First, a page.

YOU ARE HERE: LAT HomeCollections


They haven't missed Ramirez

October 01, 2008|Kevin Baxter and Mike Digiovanna | Times Staff Writers

By their own admission, the Boston Red Sox were a confused and distracted team four months into the regular season.

Then on the final day of July they dealt their main distraction, outfielder Manny Ramirez, to the Dodgers, getting Jason Bay from the Pittsburgh Pirates in return in a three-team trade.

Everybody knows what that trade meant to the Dodgers, who rallied behind Ramirez to win the National League West. But the deal may have saved Boston's season as well since the Red Sox won nearly 65% of their games after the trade to earn the American League's wild-card playoff berth.

"When the trade went down, there was a lot of confusion. You didn't know what was going to happen," said first baseman Kevin Youkilis. "But once that was all over, it was all gone. It didn't affect players during the game. Nobody was wondering, when you're up at the plate, whether Manny was going to get traded."

Ramirez helped forced the deal by refusing to play hard as the trade deadline neared, leading former teammate Curt Schilling to say Ramirez's "level of disrespect to teammates and people was unfathomable."

Youkilis tried to distance himself from that thinking Tuesday when he said the timing of the Red Sox's surge and Ramirez's trade weren't necessarily linked.

"That's what I'm getting right now. Everyone wants to know is there an answer why after Manny changed [teams], that we [won]," he said. "There's no answer there. We're a good team. We were a good team with Manny. We're a good team without Manny. That's the bottom line. One player does not make a team."

Added captain Jason Varitek: "People need to understand, Manny wasn't hurtful in our clubhouse as much as it was a situation that needed to come to an end, and I think it was going to, either way, at the trade deadline."

But, Varitek and others added, the addition of Bay has been a positive.

"We've added a few [players] that are good baseball players and good teammates," he said.

"Now we've got 25 guys," added second baseman Dustin Pedroia, "heading in the right direction."

More Manny

There's no doubt the loss of Ramirez, who was hitting .299 with 20 homers and 68 RBI when he was traded, has changed the Red Sox's lineup. Just don't assume the change was for the worse.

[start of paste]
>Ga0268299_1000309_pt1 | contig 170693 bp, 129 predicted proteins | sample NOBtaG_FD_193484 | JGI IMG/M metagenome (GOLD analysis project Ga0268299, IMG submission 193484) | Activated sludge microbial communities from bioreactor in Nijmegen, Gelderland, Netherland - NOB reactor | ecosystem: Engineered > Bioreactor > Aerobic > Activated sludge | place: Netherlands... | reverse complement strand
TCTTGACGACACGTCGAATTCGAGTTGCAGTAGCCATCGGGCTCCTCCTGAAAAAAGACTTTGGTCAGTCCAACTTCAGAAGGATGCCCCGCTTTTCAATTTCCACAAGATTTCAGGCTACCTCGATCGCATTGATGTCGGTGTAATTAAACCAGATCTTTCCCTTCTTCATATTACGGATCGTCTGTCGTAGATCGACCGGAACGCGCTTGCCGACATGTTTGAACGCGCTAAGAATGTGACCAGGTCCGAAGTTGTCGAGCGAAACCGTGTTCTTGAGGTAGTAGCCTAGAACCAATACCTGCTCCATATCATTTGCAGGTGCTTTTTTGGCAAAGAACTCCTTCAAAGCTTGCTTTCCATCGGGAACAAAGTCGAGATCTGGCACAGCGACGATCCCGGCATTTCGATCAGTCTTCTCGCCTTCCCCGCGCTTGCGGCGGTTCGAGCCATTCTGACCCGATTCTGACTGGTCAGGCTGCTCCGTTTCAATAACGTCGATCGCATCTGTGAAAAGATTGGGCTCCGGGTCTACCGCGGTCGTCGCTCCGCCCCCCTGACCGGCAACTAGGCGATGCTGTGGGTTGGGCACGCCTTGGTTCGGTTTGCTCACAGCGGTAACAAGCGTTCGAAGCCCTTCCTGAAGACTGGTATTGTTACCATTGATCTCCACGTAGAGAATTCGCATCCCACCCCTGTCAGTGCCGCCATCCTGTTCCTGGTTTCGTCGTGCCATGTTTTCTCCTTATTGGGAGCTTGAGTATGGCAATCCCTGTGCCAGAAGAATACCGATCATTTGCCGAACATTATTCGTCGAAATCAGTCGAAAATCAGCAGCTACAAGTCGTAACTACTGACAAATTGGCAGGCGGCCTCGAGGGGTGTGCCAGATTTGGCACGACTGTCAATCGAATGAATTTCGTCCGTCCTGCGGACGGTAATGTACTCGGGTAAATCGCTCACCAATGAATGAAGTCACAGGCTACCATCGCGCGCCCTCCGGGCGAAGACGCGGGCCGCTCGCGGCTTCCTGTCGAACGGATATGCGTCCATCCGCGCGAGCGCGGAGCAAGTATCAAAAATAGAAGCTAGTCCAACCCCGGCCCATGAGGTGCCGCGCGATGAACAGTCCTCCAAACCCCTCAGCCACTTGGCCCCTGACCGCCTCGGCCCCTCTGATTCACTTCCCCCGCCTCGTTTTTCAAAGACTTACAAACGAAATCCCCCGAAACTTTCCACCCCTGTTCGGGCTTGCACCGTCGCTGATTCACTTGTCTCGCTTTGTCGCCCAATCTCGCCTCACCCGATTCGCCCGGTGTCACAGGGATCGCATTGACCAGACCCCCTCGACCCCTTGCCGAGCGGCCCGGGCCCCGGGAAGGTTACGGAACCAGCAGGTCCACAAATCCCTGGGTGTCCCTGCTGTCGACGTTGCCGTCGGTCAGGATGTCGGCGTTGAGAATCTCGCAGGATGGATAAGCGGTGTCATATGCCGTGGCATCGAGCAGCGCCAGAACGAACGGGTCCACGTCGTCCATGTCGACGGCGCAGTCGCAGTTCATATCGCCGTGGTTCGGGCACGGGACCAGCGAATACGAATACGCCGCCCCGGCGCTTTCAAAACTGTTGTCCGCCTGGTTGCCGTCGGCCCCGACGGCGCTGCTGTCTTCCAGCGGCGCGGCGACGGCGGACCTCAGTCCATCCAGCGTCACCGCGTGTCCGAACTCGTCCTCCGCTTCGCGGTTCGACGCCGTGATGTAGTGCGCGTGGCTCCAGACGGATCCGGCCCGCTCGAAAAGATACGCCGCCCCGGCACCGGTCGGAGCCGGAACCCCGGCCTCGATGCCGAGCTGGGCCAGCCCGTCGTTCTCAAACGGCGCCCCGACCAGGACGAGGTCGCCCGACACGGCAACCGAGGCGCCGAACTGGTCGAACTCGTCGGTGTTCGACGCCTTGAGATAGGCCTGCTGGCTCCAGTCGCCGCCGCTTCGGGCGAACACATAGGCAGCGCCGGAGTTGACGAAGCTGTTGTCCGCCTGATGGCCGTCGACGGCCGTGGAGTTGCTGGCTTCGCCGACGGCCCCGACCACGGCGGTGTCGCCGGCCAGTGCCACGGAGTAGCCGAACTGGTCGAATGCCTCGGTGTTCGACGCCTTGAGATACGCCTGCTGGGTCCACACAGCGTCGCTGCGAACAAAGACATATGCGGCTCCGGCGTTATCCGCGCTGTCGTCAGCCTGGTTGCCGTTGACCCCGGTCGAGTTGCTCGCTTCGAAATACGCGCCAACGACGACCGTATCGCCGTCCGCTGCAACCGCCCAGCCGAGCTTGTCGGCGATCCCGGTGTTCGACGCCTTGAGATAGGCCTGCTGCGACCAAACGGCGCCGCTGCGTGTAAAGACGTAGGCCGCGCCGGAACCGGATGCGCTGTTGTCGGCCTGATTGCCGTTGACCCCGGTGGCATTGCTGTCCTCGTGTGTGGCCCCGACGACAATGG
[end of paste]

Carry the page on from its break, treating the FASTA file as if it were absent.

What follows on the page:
"We played as a team," Pedroia, a solid MVP candidate, said when asked how things changed over the season's final two months. "We weren't relying on one or two guys. We weren't relying on a three-run homer in the seventh or eighth inning.

"We were trying to find a way to score a run, whether it's bunting a guy over, stealing a base, doing the little things. And we've played great defense since Jason came over. We're playing the game a little bit differently. We're scoring runs in different ways."

Pain and confusion

The deadline for setting rosters for the division series is 10 a.m. today. But as of Tuesday evening the Red Sox were still unsettled on the makeup of their team.

Confusing matters is the health of three key players, third baseman Mike Lowell, outfielder J.D. Drew and pitcher Josh Beckett.

Lowell, bothered by a torn labrum in his right hip that will require off-season surgery, took more than two dozen easy grounders at third Tuesday afternoon, and though he appeared to be having trouble moving, Manager Terry Francona was pleased with the workout.

"I actually thought Mikey Lowell looked really good," Francona said.

Drew, limited to two games since Aug. 17 because of a bad back, had a good workout Tuesday for the second consecutive day and declared himself ready.

And Beckett, who was scratched from tonight's series opener because of a strained muscle in his right side, threw off flat ground Tuesday, will throw again today and is scheduled for a bullpen session Thursday.

He is penciled in to start Game 3 Sunday at Fenway Park in Boston.


Los Angeles Times Articles